The Case Against Continental Deep Integration

By Bruce Campbell, Center for Trade Policy and Law, Canada, November 4, 2005

Presented at the conference Options for CanadaUS Economic Relations in the 21 st Century sponsored by the Centre for Trade Policy and Law, held at the University of Ottawa, November 4, 2005

Continental integration is a corporate initiative driven by goals of efficiency, competitiveness, market security, and minimal government interference....

Targeted in the first instance at economic and security policies, it requires the harmonization of an everwidening spectrum of policies, regulations, institutions, and structures. Policy uniformity is, in fact, a key measure of political integration (McDougall 2004). In the European Union, political integration is being achieved through supranational institutions and formal agreements, a pooling of sovereignty with the explicit goal of political union. In North America—where governance structures are weak or nonexistent— this is occurring through Canada (and Mexico) aligning to the dominant power. The ultimate goal, though rarely stated explicitly, is economic union with the United States. While no overtly political endgame is ever mentioned, the consequence of this deep integration project, whether intended or not, is a kind of de facto political association or union (though with no political representation).

Use of terms such as interoperability, common, compatibility, and mutual recognition mask the reality that harmonization in most cases means Canada bending its policies and regulations, or simply adopting US policies and regulations. The term integration, as defined by Oxford, implies the creation of a new entity that combines roughly equal elements of the preexisting entities. A process of coming together where one entity is dominant and the resulting combination resembles the dominant entity implies assimilation. What is being referred to here as deep integration are incremental or big measures that in either case are more akin to assimilation.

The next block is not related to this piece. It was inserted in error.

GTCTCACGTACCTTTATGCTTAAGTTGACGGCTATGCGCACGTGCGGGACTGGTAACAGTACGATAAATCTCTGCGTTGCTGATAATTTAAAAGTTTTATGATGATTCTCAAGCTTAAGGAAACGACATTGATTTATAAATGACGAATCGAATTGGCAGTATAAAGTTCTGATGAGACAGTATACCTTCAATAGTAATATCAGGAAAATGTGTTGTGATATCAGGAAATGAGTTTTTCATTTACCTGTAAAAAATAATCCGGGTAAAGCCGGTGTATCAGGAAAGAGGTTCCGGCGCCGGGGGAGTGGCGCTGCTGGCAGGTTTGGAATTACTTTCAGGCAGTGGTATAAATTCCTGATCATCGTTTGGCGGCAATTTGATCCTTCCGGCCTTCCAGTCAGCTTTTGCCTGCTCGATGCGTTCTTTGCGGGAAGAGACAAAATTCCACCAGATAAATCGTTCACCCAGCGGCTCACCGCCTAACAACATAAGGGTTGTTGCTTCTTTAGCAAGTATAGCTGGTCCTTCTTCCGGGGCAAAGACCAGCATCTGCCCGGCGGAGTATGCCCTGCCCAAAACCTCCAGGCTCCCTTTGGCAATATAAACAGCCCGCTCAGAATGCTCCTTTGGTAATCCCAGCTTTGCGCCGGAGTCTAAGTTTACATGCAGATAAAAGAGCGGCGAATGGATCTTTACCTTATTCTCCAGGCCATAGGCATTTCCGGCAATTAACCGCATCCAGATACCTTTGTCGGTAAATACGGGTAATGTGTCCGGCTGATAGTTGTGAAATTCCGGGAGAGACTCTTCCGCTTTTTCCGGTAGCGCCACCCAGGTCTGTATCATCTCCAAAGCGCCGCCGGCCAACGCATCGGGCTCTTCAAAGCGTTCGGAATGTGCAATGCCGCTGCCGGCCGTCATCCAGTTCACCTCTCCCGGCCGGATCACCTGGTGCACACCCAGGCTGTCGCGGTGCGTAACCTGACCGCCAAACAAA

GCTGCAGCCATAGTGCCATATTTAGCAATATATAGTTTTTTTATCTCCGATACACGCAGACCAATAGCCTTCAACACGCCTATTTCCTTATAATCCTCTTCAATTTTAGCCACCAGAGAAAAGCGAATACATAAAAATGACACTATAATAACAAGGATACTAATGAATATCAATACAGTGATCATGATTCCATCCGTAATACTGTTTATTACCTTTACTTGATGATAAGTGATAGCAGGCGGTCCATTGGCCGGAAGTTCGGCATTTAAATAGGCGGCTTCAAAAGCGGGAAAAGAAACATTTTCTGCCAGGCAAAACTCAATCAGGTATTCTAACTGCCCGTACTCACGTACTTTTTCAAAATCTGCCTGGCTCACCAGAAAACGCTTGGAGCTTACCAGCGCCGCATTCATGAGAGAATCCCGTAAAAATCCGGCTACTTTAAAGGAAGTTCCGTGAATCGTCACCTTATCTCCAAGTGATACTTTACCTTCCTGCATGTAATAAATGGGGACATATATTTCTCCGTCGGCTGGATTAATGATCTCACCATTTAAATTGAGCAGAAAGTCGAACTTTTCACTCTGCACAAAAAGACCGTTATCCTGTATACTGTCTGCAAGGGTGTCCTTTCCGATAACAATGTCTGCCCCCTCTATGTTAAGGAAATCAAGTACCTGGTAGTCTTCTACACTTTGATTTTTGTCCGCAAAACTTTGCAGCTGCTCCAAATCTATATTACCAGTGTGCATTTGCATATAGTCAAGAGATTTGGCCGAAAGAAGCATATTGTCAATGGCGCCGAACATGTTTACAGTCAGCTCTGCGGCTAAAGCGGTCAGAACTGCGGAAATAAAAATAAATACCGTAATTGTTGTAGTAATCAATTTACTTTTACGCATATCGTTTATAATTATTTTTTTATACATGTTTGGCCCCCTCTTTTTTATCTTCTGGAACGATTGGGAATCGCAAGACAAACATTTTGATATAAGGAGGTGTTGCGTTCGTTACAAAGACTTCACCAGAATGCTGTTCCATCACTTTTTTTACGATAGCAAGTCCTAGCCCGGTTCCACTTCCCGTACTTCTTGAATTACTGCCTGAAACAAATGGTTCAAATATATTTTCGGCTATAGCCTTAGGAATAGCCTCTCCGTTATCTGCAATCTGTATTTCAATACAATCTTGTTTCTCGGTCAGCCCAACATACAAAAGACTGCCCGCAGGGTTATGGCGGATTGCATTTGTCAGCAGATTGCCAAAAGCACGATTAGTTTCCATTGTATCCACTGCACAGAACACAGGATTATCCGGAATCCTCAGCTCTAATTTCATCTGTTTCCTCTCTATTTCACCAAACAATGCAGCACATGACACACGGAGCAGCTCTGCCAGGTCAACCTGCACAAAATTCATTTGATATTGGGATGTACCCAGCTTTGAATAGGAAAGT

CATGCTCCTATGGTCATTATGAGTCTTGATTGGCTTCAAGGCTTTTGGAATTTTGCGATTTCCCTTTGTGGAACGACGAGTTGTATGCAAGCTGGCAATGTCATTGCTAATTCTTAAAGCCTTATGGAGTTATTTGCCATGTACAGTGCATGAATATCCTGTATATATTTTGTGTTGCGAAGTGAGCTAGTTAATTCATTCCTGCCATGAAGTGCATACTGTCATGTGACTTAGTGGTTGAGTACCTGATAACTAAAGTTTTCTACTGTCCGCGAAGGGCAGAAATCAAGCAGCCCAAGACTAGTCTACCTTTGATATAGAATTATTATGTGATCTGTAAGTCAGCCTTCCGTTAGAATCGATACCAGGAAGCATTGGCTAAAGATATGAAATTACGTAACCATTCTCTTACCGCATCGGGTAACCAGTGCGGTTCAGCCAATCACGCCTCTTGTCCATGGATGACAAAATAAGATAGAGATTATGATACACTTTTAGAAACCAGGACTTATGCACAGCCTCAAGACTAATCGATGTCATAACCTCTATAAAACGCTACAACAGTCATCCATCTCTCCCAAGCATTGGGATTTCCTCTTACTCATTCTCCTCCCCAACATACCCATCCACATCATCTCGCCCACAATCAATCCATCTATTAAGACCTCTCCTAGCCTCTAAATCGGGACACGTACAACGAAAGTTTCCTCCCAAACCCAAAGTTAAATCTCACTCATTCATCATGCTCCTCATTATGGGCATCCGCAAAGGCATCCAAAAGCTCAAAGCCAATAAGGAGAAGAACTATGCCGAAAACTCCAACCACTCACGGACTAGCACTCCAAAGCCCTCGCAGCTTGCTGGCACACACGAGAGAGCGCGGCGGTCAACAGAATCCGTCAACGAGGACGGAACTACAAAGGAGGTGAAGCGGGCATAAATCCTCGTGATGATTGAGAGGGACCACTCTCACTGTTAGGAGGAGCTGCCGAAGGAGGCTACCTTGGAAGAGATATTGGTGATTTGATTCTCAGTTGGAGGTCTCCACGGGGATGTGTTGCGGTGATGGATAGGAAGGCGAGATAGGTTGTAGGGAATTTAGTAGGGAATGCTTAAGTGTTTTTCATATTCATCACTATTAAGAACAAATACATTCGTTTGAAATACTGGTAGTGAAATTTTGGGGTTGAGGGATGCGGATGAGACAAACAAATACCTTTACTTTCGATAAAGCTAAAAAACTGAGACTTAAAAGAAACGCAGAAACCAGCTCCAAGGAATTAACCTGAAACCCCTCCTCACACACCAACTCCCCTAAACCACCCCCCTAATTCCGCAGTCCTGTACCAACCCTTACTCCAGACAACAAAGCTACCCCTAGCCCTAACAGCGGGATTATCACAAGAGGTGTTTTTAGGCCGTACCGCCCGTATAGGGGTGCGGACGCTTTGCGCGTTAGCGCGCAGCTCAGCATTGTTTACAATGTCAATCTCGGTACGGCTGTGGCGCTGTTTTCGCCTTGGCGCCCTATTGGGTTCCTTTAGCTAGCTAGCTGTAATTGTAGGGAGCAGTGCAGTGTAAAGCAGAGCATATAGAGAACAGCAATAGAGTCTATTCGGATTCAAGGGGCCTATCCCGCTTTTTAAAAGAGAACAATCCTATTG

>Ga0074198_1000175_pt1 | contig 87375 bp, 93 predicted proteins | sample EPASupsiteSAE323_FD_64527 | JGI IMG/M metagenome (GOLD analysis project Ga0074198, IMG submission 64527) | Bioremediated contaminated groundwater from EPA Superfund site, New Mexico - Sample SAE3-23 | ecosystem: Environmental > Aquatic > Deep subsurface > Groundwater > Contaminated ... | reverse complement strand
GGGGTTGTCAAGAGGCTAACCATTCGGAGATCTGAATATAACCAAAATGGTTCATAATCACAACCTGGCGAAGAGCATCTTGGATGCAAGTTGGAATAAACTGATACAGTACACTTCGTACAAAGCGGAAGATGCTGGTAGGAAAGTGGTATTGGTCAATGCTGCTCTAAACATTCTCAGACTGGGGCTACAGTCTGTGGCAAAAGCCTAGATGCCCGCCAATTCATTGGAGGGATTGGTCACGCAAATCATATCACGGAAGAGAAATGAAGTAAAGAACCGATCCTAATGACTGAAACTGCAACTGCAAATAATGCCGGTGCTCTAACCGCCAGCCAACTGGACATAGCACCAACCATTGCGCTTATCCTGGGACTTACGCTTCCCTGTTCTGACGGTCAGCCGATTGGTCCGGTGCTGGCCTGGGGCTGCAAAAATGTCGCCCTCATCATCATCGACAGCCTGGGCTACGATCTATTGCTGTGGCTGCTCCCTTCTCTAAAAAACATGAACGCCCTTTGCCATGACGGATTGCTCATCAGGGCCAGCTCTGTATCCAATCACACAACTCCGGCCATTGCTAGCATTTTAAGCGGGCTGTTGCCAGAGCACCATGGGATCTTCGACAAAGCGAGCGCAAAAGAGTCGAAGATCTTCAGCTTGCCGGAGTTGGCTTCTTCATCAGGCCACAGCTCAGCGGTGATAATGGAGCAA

Two deep integration policy initiatives underway for the last 16 years have rendered this public policy challenge more difficult.

The first, the 1989 Free Trade Agreement (FTA)—later folded into NAFTA— provided the “constitutional” framework for locking in neoliberal policies, and accelerating continental economic integration (Clarkson 2002). NAFTA locked in property and mobility rights for capital, constrained government policy choice, and weakened the bargaining power of workers. It represented a shift (or “structural adjustment” to use the language of the World Bank) to a more marketcentred or “Americanized” statemarket relationship. This characterization of NAFTA is noncontroversial. What is controversial is whether this has been a good or a bad thing.